Habits aren’t formed instantly, they develop gradually over time. So don’t panic if you have had to rock your baby to sleep for one nap, that doesn’t mean they’ve developed a sleep association. The odd one off where you’ve had to help your little one get to sleep won’t undo their self-settling.
In fact there may be times that you have to help your baby settle to sleep. These might be:
- When your baby is close to dropping a nap and starting to resist that nap
- If your baby is unwell
- To avoid your little one becoming overtired, making sure they settle for their nap
- If you’re doing a nap on the go in the pram, carrier, or car
- When you’re in an unfamiliar sleep environment, such as away on holiday
If you have an odd occasion like this and your baby isn’t settling then you’re fine to help them settle to sleep. The key is to make sure that this doesn’t become the norm. Sleep associations can be formed as quickly as three days but it can take longer to wean babies off.
Some sleep associations are stronger than others. Typically fed to sleep and co-sleeping associations tend to be the toughest to wean babies from. Luckily our Sleep and Nutrition Program has a section devoted to teaching your baby how to self settle and covers a range of sleep associations, step-by-step to move your little one towards self-settling.
When do babies develop sleep associations?
There is no set time that babies will develop sleep associations. Habits can be formed at any age, however there are some key ages to be aware of when thinking about sleep associations.
With newborns, before 12 weeks most babies are unable to consistently self-settle so it is likely you will need to help them get to sleep. Don ‘t worry about your baby developing bad settling habits, it is absolutely fine to settle your baby to sleep during this stage.
However if you have the optimum sleep environment and your baby is having the correct amount of awake time you may find that they are able to self-settle at times. This is great, it will help your baby to slowly progress towards that goal of self-settling for all sleep.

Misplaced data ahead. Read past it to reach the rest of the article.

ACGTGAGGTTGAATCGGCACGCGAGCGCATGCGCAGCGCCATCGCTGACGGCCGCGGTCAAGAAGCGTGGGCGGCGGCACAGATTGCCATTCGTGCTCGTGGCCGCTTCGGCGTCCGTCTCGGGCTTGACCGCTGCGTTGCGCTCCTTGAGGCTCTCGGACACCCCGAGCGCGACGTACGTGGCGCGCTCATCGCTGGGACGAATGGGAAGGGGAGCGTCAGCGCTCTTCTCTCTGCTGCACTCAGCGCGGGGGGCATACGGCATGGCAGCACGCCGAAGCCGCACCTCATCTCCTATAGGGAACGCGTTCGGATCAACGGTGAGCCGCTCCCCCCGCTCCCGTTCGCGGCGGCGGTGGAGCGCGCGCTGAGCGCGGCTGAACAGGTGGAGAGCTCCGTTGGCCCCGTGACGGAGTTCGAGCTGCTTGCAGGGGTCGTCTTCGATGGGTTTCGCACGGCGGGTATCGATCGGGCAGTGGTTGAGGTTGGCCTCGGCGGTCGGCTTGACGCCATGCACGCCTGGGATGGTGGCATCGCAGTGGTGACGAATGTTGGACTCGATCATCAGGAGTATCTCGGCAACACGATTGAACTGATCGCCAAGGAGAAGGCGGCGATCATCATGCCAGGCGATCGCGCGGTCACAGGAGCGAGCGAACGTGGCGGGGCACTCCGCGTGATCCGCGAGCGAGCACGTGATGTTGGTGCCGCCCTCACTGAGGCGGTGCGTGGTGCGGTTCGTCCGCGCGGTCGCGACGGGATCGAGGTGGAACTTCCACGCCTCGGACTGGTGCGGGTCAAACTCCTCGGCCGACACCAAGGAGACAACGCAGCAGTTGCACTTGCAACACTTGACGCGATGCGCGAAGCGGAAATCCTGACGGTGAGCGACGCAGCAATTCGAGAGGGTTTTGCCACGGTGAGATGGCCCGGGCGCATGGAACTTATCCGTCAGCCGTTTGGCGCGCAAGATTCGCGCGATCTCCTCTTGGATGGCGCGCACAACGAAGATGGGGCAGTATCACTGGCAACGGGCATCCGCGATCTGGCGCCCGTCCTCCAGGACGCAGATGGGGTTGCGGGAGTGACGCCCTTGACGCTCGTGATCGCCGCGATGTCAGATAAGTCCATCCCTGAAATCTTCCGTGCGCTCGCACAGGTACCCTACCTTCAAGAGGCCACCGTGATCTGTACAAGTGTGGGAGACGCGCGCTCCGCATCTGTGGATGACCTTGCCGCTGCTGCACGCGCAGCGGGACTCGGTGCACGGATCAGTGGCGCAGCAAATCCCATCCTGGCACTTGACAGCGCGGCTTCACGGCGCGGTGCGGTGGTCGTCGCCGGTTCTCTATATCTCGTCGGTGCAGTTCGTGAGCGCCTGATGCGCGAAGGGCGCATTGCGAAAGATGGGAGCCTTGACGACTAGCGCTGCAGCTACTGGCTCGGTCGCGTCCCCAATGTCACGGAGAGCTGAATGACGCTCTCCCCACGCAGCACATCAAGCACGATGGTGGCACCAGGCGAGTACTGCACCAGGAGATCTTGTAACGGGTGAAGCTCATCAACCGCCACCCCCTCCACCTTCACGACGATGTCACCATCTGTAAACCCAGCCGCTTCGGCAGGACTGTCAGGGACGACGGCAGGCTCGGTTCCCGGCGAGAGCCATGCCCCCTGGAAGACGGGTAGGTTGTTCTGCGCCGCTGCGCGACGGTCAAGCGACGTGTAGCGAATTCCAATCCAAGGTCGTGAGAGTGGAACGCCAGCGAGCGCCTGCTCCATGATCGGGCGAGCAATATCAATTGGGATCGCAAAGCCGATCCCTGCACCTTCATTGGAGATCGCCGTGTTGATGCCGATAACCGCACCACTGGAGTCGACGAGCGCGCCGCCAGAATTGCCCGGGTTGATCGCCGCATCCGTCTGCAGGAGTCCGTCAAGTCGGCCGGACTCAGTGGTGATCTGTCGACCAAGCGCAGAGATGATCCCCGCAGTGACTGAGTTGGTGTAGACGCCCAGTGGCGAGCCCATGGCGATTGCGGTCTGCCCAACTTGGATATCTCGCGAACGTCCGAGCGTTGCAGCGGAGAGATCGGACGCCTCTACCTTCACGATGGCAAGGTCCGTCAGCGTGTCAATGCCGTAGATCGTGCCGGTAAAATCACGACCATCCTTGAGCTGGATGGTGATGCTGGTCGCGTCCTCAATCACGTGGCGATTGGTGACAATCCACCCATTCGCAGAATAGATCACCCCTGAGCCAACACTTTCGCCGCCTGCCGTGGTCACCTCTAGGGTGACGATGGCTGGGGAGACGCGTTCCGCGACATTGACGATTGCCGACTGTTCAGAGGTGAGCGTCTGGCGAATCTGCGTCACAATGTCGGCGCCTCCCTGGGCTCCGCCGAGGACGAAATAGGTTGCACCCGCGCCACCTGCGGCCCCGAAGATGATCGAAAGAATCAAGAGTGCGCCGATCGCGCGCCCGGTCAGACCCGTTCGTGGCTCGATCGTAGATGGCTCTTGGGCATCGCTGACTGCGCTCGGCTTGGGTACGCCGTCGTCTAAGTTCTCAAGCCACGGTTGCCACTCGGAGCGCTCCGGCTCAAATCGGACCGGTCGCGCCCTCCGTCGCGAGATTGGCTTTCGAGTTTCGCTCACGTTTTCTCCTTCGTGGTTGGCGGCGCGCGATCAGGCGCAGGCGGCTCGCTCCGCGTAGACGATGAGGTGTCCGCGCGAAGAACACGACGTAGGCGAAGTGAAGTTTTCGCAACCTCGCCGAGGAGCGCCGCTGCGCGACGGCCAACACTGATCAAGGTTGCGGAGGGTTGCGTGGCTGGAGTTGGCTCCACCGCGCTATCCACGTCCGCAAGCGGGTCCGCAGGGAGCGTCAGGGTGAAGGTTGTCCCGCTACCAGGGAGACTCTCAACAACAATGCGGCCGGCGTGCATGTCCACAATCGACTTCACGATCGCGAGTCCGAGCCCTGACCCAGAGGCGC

As the weeks go by, if you start to notice that you are struggling to put your baby down for their nap or they are starting to wake more during their naps or overnight then you may want to think about starting to move away from that sleep association.
Around 4 months babies reach the 4 month sleep regression. This is where their sleep cycles have matured to be like ours, they will now wake fully between sleep cycles. Now is often the time that those sleep associations can start to cause problems.
Babies who are used to being settled to sleep will wake after each sleep cycle. This means that if your baby is used to being fed or rocked to sleep at the start of naps or bedtime, they will wake needing that input again to help them get back to sleep in between sleep cycles. During the day that will mean wakes every 30-45 minutes and overnight wakes every 2 hours.
After 6 months sleep associations are more likely to be embedded so undoing them can take longer. Remember your baby has been used to this association for potentially their whole life, they don’t know any other way of getting to sleep...yet. But they will. You can gently move away from their sleep association without lots of tears.
Do babies grow out of sleep associations?
While it may be possible that some babies naturally become less dependent on a sleep association, they are unlikely to wake up one day and completely reject a sleep association. Learning how to get to sleep without a sleep association is a skill. Once your baby is able to get to sleep without any parent controlled sleep associations they will be able to self settle.
Self-settling means they are able to put themselves to sleep consistently at the start of their naps and bedtime without any help from you. They will also be able to resettle themselves when they wake between sleep cycles, both day and night.
A 2018 study of babies between 6 to 12 months old found that up to 57% of babies did not sleep for 6 or more consecutive hours. This implies that the majority of babies have some kind of parent controlled sleep association and that it isn’t something they have grown out of.